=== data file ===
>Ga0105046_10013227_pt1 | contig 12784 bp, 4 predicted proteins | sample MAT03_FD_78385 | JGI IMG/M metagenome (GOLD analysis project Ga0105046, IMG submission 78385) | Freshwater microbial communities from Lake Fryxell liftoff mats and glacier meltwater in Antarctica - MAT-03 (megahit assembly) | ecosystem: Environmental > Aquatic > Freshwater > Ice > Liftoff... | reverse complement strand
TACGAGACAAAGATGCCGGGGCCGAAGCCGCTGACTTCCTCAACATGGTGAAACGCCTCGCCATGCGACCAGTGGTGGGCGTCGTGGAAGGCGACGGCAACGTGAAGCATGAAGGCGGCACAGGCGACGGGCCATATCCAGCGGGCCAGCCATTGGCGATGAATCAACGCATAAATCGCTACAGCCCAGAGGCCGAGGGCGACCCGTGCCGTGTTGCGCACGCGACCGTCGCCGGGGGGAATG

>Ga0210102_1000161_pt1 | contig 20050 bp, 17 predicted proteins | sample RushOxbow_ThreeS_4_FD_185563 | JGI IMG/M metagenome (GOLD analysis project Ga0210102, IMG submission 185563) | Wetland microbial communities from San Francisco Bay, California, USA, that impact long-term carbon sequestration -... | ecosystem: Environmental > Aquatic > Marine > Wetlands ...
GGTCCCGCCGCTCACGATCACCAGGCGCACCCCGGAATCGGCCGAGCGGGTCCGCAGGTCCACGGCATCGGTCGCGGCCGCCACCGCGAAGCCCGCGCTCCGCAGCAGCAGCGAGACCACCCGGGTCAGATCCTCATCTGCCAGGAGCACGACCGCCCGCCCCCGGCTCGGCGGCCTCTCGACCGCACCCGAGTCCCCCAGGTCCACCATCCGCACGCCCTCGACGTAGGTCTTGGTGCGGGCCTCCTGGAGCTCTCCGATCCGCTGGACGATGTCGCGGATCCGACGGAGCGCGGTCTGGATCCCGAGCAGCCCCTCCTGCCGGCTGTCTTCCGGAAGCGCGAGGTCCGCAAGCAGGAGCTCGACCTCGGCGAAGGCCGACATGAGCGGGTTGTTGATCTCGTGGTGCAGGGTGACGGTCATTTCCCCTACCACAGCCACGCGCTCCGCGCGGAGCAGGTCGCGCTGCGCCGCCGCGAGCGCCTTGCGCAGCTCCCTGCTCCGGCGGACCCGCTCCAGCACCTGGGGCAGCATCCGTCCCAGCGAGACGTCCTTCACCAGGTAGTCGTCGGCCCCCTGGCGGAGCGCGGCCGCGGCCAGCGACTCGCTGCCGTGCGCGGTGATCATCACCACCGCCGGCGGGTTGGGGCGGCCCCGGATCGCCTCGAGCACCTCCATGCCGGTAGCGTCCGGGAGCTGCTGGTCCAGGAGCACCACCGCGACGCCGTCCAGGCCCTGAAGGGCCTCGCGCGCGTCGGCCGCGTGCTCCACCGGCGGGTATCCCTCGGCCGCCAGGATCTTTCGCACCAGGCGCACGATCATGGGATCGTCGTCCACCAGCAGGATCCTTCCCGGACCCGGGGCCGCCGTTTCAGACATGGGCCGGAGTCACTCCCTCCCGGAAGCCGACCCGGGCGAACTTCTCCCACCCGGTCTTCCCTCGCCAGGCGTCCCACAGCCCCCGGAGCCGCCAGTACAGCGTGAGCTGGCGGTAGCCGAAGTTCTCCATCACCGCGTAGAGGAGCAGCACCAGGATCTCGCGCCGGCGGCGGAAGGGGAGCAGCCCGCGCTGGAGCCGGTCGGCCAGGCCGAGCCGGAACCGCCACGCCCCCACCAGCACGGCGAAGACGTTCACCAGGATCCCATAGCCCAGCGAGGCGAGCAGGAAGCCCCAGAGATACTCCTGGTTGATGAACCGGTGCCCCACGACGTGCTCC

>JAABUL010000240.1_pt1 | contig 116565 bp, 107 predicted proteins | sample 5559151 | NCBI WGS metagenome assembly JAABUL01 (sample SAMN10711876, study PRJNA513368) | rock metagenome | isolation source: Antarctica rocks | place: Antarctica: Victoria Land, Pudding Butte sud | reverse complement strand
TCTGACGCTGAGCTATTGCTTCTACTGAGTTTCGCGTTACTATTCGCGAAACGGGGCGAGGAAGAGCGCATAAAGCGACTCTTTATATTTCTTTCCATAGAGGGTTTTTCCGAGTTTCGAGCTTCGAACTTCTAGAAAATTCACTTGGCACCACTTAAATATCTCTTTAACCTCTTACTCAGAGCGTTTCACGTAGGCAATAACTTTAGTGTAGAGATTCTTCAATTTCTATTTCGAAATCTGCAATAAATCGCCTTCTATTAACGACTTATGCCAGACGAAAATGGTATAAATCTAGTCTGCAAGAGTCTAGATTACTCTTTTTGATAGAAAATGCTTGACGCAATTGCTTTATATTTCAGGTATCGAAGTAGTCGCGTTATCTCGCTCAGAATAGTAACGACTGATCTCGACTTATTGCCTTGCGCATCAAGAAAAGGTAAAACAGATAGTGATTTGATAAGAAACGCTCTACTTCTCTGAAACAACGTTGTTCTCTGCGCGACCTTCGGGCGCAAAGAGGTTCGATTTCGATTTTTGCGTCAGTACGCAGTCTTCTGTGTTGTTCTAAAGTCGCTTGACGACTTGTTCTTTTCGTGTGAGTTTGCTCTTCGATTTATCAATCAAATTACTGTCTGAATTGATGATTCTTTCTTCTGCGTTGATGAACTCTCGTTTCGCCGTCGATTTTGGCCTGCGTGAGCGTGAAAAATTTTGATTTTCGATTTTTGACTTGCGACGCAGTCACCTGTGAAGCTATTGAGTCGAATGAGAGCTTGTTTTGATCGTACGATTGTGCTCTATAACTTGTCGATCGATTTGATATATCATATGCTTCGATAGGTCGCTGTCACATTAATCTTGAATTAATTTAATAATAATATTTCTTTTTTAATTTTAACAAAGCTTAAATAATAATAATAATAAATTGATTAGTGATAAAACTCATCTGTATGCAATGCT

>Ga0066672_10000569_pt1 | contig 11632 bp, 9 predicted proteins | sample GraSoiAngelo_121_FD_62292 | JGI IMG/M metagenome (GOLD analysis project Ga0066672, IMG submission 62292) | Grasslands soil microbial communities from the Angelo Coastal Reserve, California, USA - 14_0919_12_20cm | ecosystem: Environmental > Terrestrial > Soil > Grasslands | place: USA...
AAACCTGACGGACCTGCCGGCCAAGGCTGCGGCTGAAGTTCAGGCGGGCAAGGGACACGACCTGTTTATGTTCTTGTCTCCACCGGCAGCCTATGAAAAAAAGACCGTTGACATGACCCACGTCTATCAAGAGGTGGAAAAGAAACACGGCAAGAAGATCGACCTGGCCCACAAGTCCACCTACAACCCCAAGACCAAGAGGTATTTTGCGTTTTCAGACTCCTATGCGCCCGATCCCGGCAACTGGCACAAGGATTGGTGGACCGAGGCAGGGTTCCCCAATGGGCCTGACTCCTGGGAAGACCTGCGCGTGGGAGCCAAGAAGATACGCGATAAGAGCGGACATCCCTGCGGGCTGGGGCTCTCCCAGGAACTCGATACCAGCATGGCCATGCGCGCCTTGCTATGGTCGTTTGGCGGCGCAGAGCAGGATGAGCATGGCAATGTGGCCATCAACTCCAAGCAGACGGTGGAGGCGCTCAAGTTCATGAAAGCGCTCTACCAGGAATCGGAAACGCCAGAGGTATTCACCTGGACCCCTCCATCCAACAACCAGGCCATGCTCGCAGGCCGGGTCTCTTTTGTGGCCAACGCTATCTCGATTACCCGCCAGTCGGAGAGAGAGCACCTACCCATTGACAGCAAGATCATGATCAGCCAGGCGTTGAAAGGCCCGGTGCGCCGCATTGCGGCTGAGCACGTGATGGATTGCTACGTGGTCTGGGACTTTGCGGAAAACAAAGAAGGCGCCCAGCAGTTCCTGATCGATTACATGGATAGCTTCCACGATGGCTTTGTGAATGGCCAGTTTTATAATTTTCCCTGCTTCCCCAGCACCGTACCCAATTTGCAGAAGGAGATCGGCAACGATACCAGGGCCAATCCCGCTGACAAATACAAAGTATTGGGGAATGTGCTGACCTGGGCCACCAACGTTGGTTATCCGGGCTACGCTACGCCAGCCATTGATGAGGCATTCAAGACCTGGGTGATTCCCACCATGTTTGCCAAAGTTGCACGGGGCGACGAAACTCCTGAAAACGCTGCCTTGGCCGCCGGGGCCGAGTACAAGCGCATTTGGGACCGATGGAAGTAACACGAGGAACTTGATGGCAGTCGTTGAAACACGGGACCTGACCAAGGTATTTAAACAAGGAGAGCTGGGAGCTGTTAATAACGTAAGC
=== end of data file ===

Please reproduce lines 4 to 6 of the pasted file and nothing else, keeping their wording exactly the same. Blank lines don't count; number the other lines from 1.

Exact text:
GGTCCCGCCGCTCACGATCACCAGGCGCACCCCGGAATCGGCCGAGCGGGTCCGCAGGTCCACGGCATCGGTCGCGGCCGCCACCGCGAAGCCCGCGCTCCGCAGCAGCAGCGAGACCACCCGGGTCAGATCCTCATCTGCCAGGAGCACGACCGCCCGCCCCCGGCTCGGCGGCCTCTCGACCGCACCCGAGTCCCCCAGGTCCACCATCCGCACGCCCTCGACGTAGGTCTTGGTGCGGGCCTCCTGGAGCTCTCCGATCCGCTGGACGATGTCGCGGATCCGACGGAGCGCGGTCTGGATCCCGAGCAGCCCCTCCTGCCGGCTGTCTTCCGGAAGCGCGAGGTCCGCAAGCAGGAGCTCGACCTCGGCGAAGGCCGACATGAGCGGGTTGTTGATCTCGTGGTGCAGGGTGACGGTCATTTCCCCTACCACAGCCACGCGCTCCGCGCGGAGCAGGTCGCGCTGCGCCGCCGCGAGCGCCTTGCGCAGCTCCCTGCTCCGGCGGACCCGCTCCAGCACCTGGGGCAGCATCCGTCCCAGCGAGACGTCCTTCACCAGGTAGTCGTCGGCCCCCTGGCGGAGCGCGGCCGCGGCCAGCGACTCGCTGCCGTGCGCGGTGATCATCACCACCGCCGGCGGGTTGGGGCGGCCCCGGATCGCCTCGAGCACCTCCATGCCGGTAGCGTCCGGGAGCTGCTGGTCCAGGAGCACCACCGCGACGCCGTCCAGGCCCTGAAGGGCCTCGCGCGCGTCGGCCGCGTGCTCCACCGGCGGGTATCCCTCGGCCGCCAGGATCTTTCGCACCAGGCGCACGATCATGGGATCGTCGTCCACCAGCAGGATCCTTCCCGGACCCGGGGCCGCCGTTTCAGACATGGGCCGGAGTCACTCCCTCCCGGAAGCCGACCCGGGCGAACTTCTCCCACCCGGTCTTCCCTCGCCAGGCGTCCCACAGCCCCCGGAGCCGCCAGTACAGCGTGAGCTGGCGGTAGCCGAAGTTCTCCATCACCGCGTAGAGGAGCAGCACCAGGATCTCGCGCCGGCGGCGGAAGGGGAGCAGCCCGCGCTGGAGCCGGTCGGCCAGGCCGAGCCGGAACCGCCACGCCCCCACCAGCACGGCGAAGACGTTCACCAGGATCCCATAGCCCAGCGAGGCGAGCAGGAAGCCCCAGAGATACTCCTGGTTGATGAACCGGTGCCCCACGACGTGCTCC

>JAABUL010000240.1_pt1 | contig 116565 bp, 107 predicted proteins | sample 5559151 | NCBI WGS metagenome assembly JAABUL01 (sample SAMN10711876, study PRJNA513368) | rock metagenome | isolation source: Antarctica rocks | place: Antarctica: Victoria Land, Pudding Butte sud | reverse complement strand
TCTGACGCTGAGCTATTGCTTCTACTGAGTTTCGCGTTACTATTCGCGAAACGGGGCGAGGAAGAGCGCATAAAGCGACTCTTTATATTTCTTTCCATAGAGGGTTTTTCCGAGTTTCGAGCTTCGAACTTCTAGAAAATTCACTTGGCACCACTTAAATATCTCTTTAACCTCTTACTCAGAGCGTTTCACGTAGGCAATAACTTTAGTGTAGAGATTCTTCAATTTCTATTTCGAAATCTGCAATAAATCGCCTTCTATTAACGACTTATGCCAGACGAAAATGGTATAAATCTAGTCTGCAAGAGTCTAGATTACTCTTTTTGATAGAAAATGCTTGACGCAATTGCTTTATATTTCAGGTATCGAAGTAGTCGCGTTATCTCGCTCAGAATAGTAACGACTGATCTCGACTTATTGCCTTGCGCATCAAGAAAAGGTAAAACAGATAGTGATTTGATAAGAAACGCTCTACTTCTCTGAAACAACGTTGTTCTCTGCGCGACCTTCGGGCGCAAAGAGGTTCGATTTCGATTTTTGCGTCAGTACGCAGTCTTCTGTGTTGTTCTAAAGTCGCTTGACGACTTGTTCTTTTCGTGTGAGTTTGCTCTTCGATTTATCAATCAAATTACTGTCTGAATTGATGATTCTTTCTTCTGCGTTGATGAACTCTCGTTTCGCCGTCGATTTTGGCCTGCGTGAGCGTGAAAAATTTTGATTTTCGATTTTTGACTTGCGACGCAGTCACCTGTGAAGCTATTGAGTCGAATGAGAGCTTGTTTTGATCGTACGATTGTGCTCTATAACTTGTCGATCGATTTGATATATCATATGCTTCGATAGGTCGCTGTCACATTAATCTTGAATTAATTTAATAATAATATTTCTTTTTTAATTTTAACAAAGCTTAAATAATAATAATAATAAATTGATTAGTGATAAAACTCATCTGTATGCAATGCT